"(b) Contribution by Limits. If any of such other insurance does not provide for contribution by equal shares, the company shall not be liable for a greater proportion of such loss than the applicable limit of liability under this policy for such loss bears to the total applicable limit of liability of all valid and collectible insurance against such loss."

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Universal also insists that it had no liability as to the Dixon Pulpwood Company because, allegedly, its liability thereunto pertaining was limited by provisions of an endorsement to the policy containing "Comprehensive General Liability Insurance" on form L6180 and a "Description of Hazards." Defendant insists that (57) the "Description of Hazards" shows that Dixon Pulpwood was covered only as to liability arising from "Surveyors land not engaged in actual construction N.P.D.," which, by stipulation, it was not engaged in at the time of the accident and that, pursuant to the rule set out in United States Fire Ins. Co. v. Hodges, 275 Ala. 243, 154 So.2d 3 (1963), there could be no "pro rata" application because the two policies did not cover the same interest, the same subject matter, the same risk, and the same insured. However, that rule was set aside by the Supreme Court of Alabama in State Farm Mutual Auto Ins. Co. v. Auto-Owners Ins. Co., 287 Ala. 477, 252 So.2d 631, 637 (1971), as follows: "(W)e are now convinced that the Hodges holding * * * is too narrow * * *." It is not necessary that this Court decide whether or not Dixon Pulpwood was protected by the policy of Universal because, clearly, Dixon Lumber (a co-defendant in the State Court case) is covered by Universal's policy, and it is no longer necessary, in order that there be "other insurance" (in accordance with Paragraph 6 of Conditions), that the other policy cover "the same interest, the same subject matter, the same risks and the same named insured."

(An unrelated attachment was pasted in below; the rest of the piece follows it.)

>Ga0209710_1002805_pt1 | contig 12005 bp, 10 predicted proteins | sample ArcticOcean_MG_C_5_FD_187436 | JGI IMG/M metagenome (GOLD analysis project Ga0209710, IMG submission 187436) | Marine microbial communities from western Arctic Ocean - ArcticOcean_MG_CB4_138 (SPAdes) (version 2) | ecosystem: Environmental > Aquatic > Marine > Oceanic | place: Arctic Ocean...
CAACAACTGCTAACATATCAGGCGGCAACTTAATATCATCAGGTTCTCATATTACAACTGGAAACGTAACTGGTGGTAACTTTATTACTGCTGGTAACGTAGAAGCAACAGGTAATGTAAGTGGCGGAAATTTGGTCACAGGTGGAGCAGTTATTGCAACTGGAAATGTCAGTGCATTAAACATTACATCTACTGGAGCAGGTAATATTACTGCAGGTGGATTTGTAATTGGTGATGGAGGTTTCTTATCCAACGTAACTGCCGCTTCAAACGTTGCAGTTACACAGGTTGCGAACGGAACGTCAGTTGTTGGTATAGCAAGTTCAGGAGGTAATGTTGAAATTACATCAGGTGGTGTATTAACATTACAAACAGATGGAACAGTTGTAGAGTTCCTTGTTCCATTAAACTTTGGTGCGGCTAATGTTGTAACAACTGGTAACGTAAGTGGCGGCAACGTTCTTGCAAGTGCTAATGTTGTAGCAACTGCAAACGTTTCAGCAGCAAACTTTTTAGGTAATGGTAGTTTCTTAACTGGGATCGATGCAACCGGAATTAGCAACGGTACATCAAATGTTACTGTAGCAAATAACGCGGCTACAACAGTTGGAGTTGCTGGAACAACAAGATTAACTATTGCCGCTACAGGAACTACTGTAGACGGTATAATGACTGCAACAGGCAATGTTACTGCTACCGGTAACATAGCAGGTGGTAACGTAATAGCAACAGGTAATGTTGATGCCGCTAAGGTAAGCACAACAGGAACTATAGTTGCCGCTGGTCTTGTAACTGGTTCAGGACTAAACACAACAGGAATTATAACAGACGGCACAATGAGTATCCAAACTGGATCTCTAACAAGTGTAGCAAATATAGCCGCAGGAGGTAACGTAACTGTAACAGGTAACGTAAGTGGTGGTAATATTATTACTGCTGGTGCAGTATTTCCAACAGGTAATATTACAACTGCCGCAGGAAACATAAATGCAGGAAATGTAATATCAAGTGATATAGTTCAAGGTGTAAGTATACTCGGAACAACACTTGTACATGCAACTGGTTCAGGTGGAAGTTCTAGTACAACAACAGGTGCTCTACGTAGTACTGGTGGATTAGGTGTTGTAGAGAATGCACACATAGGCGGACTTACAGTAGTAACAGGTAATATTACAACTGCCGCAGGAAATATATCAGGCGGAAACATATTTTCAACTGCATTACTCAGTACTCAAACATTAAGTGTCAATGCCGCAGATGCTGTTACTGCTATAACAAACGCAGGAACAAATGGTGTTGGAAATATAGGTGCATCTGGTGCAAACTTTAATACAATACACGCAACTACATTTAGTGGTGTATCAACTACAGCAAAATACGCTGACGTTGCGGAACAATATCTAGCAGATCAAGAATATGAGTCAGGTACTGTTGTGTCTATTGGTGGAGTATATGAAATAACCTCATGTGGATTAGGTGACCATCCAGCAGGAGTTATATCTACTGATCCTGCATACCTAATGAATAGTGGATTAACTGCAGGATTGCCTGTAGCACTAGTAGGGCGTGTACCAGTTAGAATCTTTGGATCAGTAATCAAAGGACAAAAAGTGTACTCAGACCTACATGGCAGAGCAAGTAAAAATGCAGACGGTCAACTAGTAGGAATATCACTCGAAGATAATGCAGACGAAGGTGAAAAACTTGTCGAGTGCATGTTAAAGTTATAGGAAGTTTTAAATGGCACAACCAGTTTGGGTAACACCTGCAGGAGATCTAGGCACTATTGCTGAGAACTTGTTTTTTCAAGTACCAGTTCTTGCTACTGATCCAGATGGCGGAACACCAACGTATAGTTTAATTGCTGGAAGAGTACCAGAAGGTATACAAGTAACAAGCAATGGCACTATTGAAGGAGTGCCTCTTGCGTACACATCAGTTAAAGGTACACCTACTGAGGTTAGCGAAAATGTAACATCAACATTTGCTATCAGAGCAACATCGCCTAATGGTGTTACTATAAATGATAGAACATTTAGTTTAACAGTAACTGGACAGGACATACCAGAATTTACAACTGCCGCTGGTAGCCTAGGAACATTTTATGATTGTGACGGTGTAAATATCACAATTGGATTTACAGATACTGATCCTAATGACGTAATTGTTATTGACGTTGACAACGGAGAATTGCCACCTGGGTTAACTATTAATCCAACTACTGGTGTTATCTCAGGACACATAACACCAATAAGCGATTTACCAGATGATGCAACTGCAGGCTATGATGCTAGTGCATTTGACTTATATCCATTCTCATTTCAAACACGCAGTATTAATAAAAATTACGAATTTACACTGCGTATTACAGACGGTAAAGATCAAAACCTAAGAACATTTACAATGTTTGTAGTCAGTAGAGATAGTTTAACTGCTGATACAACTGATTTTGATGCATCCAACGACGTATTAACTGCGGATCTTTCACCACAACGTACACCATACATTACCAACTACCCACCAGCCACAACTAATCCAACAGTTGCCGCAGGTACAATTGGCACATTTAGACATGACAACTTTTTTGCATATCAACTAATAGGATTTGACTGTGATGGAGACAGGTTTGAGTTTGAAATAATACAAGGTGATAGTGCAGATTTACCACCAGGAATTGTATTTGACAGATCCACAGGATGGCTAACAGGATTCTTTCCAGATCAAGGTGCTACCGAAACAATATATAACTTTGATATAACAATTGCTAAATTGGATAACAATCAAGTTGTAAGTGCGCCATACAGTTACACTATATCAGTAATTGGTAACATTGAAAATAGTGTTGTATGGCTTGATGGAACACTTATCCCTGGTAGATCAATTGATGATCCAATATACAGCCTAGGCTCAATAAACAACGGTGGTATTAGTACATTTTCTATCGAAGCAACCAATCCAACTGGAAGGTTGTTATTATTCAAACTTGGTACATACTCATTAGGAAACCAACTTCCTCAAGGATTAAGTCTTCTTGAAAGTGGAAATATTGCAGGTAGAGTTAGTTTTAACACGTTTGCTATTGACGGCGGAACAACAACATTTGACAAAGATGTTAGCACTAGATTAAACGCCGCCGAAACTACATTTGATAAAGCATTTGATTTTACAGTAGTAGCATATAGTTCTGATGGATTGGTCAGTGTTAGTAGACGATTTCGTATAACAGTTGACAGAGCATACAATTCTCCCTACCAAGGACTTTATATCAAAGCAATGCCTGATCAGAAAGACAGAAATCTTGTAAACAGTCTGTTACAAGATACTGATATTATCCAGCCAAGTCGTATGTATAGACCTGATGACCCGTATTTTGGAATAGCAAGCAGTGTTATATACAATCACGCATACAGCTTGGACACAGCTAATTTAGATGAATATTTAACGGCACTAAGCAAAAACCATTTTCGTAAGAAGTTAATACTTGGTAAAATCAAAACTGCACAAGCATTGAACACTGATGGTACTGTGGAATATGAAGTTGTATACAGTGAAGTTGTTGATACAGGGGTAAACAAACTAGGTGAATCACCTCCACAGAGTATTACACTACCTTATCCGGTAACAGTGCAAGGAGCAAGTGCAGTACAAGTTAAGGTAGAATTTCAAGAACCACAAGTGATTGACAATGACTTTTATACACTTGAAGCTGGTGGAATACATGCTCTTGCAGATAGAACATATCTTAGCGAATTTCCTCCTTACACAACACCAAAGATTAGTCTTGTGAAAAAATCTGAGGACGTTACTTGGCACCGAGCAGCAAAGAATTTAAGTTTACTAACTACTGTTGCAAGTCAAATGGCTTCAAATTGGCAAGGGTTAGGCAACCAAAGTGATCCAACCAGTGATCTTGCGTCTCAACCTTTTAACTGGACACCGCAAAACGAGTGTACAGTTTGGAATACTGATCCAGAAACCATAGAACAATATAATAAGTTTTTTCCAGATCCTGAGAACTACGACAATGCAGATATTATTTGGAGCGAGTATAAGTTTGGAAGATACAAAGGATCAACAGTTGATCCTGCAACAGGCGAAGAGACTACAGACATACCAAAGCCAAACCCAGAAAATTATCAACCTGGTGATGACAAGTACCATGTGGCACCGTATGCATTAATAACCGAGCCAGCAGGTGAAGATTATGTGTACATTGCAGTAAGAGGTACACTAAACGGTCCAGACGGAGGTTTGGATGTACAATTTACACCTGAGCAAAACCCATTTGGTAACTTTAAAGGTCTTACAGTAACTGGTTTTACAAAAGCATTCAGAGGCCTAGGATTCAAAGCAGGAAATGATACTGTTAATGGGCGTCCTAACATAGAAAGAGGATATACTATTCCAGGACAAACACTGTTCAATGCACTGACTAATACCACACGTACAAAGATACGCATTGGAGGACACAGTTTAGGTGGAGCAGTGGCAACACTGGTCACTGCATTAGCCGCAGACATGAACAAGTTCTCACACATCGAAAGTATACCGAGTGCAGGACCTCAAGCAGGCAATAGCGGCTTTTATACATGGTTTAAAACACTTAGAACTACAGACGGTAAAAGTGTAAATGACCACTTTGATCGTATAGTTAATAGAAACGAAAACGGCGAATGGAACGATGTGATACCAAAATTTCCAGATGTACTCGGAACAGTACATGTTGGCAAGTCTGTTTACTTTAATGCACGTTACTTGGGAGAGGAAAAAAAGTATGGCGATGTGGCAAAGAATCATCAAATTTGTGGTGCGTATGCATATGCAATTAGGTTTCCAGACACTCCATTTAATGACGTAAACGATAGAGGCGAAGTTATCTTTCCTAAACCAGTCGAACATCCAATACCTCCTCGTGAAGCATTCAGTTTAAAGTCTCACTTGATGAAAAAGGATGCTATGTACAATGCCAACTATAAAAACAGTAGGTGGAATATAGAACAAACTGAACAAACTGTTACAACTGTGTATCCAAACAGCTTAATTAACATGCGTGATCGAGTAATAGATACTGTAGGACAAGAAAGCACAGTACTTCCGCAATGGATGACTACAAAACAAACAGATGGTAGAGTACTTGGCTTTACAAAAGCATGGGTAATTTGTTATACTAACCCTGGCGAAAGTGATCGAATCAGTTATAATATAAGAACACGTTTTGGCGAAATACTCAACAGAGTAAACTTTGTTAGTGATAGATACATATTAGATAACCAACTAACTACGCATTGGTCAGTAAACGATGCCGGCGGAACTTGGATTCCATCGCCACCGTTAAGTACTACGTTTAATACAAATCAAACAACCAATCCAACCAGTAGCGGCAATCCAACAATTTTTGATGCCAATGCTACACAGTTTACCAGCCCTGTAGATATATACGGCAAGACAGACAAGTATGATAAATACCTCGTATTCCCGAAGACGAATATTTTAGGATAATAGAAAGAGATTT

The question here, in the wording of Condition 6 of the policy, is whether, " * * * (B)oth this insurance and other insurance apply to the loss on the same basis * * *." This Court finds that both policies apply to the loss on the same basis and that Paragraph 6 of "Conditions" in the policy is applicable. " * * * (E)xceptions to coverage must be interpreted as narrowly as possible in order to provide maximum coverage for the insured, and * * * insurance policies, like * * * other * * * contracts will be construed most strongly against the drafter." Argonaut Ins. Co. v. Cotton States Mutual Ins. Co., 373 F.Supp. 817, 820 (M.D.Fla.1974). That case is authority for the proposition that the rule (58) creating a presumption against the scrivener is applicable for and against insurance companies. However, Argonaut is no authority for Defendant's contention that the Georgia Casualty policy provides for "contribution by equal shares", because that question was not in issue in the Argonaut case.


The parties in that case apparently conceded that each policy provided for contribution by equal shares. 373 F.Supp. at 820.